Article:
He looked both ways, down each direction of the street, and then back at me. “Well … is there a Laundromat nearby?”
“On Platte Avenue. Just turn left on Platte, off Tejon. It’s just before you get to Institute Street. Right across from the supply store,” Phaedra called.
I spun around to see her pointing in the correct direction. I shot her a look, and she shrugged her shoulders.
“You wanna come?” he asked. “Laundromats are boring as fuck.”
I pressed my lips together and then pulled them to the side, trying not to smile. This is it. I reached over and turned the key that was already in the lock. “Come in.”
“Not really,” he said, walking past me. “Up the stairs, right?”
It had to be fate. Taylor was like a stray puppy that I’d fed once, and now, he wouldn’t go away. He also happened to be from the exact town I’d been saving money to visit all this time.
I closed the door and cranked the key before facing four identical smirks from my coworkers.
“You coming?” Taylor asked from the bottom of the stairs, still hugging his full laundry basket.
“Well,” I said, blowing my bangs from my eyes, “why the hell not?”
I opened the door for Taylor, watching with a glimmer of amusement while he made a show of glancing around. His shorts sat low on his hips, and he turned his white hat backward, taking in every corner of the room. He was a man I would normally stay far away from, and there he was, beautifully sloppy, standing in my apartment.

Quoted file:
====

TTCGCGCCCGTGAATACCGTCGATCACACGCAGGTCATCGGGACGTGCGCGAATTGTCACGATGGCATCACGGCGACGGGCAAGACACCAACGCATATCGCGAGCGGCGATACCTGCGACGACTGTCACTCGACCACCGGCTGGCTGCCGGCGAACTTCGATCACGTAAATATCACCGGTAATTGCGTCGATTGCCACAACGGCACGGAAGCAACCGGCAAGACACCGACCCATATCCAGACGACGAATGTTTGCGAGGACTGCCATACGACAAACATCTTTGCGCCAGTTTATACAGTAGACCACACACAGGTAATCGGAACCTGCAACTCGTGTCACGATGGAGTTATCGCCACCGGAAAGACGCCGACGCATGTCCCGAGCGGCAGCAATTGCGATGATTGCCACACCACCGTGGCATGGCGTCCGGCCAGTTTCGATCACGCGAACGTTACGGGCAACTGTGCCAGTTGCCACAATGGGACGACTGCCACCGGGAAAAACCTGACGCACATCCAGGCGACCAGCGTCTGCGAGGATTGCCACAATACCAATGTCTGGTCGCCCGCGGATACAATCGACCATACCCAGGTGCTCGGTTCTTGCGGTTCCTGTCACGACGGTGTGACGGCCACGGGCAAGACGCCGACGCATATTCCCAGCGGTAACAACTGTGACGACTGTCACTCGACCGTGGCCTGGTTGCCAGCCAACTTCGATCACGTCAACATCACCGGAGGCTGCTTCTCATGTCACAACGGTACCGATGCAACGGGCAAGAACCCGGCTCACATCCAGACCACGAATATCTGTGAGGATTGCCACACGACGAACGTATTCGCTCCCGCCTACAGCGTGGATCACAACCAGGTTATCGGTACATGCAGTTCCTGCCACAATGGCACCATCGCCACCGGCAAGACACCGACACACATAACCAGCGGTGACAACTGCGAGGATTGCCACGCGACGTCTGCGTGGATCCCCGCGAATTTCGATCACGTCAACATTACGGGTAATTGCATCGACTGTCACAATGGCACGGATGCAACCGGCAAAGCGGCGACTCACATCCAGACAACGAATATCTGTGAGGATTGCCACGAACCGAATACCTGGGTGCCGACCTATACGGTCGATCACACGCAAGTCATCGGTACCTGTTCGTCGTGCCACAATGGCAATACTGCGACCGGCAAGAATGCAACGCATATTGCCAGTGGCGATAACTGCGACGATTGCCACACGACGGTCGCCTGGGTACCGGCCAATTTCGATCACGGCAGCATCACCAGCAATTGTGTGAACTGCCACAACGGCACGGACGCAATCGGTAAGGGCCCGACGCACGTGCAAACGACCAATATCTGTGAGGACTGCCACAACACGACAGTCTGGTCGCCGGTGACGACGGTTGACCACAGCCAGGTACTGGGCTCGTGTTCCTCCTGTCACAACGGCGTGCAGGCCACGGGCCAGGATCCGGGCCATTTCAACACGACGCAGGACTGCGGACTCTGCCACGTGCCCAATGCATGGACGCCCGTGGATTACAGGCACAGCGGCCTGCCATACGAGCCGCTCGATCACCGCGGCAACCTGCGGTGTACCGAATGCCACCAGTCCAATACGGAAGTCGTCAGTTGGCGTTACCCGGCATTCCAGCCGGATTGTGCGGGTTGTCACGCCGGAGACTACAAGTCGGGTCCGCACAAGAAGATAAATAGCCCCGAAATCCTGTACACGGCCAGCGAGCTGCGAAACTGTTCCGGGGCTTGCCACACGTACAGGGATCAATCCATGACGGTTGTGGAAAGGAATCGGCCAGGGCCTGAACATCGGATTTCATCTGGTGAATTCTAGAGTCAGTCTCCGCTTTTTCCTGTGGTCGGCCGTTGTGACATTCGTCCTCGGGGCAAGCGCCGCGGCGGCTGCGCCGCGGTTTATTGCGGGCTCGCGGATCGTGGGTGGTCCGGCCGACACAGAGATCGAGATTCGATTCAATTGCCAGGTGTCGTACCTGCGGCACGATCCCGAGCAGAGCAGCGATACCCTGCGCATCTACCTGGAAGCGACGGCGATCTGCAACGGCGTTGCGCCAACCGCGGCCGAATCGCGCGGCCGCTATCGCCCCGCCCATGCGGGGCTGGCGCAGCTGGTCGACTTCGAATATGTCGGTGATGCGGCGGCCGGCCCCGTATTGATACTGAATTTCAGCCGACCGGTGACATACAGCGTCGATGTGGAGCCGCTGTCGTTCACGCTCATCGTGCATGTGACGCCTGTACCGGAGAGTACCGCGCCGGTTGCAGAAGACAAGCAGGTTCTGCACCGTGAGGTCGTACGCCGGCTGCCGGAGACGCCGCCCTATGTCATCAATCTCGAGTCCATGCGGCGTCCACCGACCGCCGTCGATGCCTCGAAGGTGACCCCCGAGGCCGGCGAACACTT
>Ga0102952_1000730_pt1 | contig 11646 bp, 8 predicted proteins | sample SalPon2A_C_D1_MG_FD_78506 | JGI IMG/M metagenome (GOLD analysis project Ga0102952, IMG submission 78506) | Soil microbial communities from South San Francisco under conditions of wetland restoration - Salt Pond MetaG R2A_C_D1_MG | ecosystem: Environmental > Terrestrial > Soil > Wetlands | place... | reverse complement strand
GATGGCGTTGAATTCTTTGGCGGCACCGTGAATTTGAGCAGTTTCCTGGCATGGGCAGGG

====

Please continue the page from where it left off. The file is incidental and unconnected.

“Is this a satisfactory location to do your laundry?” I asked.
He shrugged. “Monumentally better than the Laundromat.” He pushed the door close. “Where’s your laundry room?”
I gestured for him to follow and then slid open a set of doors situated in the wall between the kitchen and the bathroom. The washer and dryer, probably purchased the same year I was born, were just barely set inside the shallow rectangular closet.
“Still better than the Laundromat?” I asked.
“Yes, but I can go if you want me to.”
“Just turn it to whatever setting and pull the dial to start it.”
Taylor’s appreciative smile was actually a little—okay, a lot—cute. He followed my directions, turning the dial on the washer and pulling. The water began to pour out from the back of the drum. He bent down, grabbed several pairs of jeans, and threw them in.
I retreated to my bedroom, organizing my tips. I added half to the previous day’s collection in my wallet and the other half to the shoebox. After stashing both, I changed into a pair of sweatpants and an oversized gray T-shirt.
I stopped in my doorway, taken off guard by his strange question. I pointed to my bedroom. “In there on the floor.”
“There’s room in the washer,” he said, pouring in the laundry soap.
“My jeans don’t know your jeans well enough to be washed together.”
He chuckled and shook his head while he watched the basin fill with water and suds. “Did I do something to make you hate me? Or is this some kind of test?” He faced me. “Because I’m not trying to get into your pants, Ivy League. I’m just asking to wash them.”